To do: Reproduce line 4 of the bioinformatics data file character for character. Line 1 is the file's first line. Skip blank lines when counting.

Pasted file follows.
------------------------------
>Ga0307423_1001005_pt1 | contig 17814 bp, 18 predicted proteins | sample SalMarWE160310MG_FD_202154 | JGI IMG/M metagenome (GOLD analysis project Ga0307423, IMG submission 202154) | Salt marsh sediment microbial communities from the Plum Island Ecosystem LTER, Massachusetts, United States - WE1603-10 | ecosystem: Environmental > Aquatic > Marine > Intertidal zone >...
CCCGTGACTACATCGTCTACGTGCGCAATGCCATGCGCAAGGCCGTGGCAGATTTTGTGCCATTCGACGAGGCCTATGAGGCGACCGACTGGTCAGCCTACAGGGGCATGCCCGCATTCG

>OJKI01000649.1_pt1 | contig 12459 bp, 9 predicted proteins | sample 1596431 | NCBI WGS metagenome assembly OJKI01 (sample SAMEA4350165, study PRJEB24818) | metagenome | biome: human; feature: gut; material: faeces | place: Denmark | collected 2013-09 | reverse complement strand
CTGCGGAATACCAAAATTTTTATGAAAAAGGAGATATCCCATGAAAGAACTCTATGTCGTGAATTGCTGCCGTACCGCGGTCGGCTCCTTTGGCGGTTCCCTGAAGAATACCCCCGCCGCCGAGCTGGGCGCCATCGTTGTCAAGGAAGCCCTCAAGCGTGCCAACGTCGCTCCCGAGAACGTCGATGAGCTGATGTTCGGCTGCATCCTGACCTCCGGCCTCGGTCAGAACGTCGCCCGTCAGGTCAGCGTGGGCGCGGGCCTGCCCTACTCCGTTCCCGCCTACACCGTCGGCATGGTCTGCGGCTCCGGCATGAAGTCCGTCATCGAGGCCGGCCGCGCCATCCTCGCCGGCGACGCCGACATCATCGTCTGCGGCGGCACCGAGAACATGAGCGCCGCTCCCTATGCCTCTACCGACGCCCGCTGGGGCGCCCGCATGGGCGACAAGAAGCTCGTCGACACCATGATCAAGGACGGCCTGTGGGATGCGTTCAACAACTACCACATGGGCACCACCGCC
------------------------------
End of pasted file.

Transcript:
CTGCGGAATACCAAAATTTTTATGAAAAAGGAGATATCCCATGAAAGAACTCTATGTCGTGAATTGCTGCCGTACCGCGGTCGGCTCCTTTGGCGGTTCCCTGAAGAATACCCCCGCCGCCGAGCTGGGCGCCATCGTTGTCAAGGAAGCCCTCAAGCGTGCCAACGTCGCTCCCGAGAACGTCGATGAGCTGATGTTCGGCTGCATCCTGACCTCCGGCCTCGGTCAGAACGTCGCCCGTCAGGTCAGCGTGGGCGCGGGCCTGCCCTACTCCGTTCCCGCCTACACCGTCGGCATGGTCTGCGGCTCCGGCATGAAGTCCGTCATCGAGGCCGGCCGCGCCATCCTCGCCGGCGACGCCGACATCATCGTCTGCGGCGGCACCGAGAACATGAGCGCCGCTCCCTATGCCTCTACCGACGCCCGCTGGGGCGCCCGCATGGGCGACAAGAAGCTCGTCGACACCATGATCAAGGACGGCCTGTGGGATGCGTTCAACAACTACCACATGGGCACCACCGCC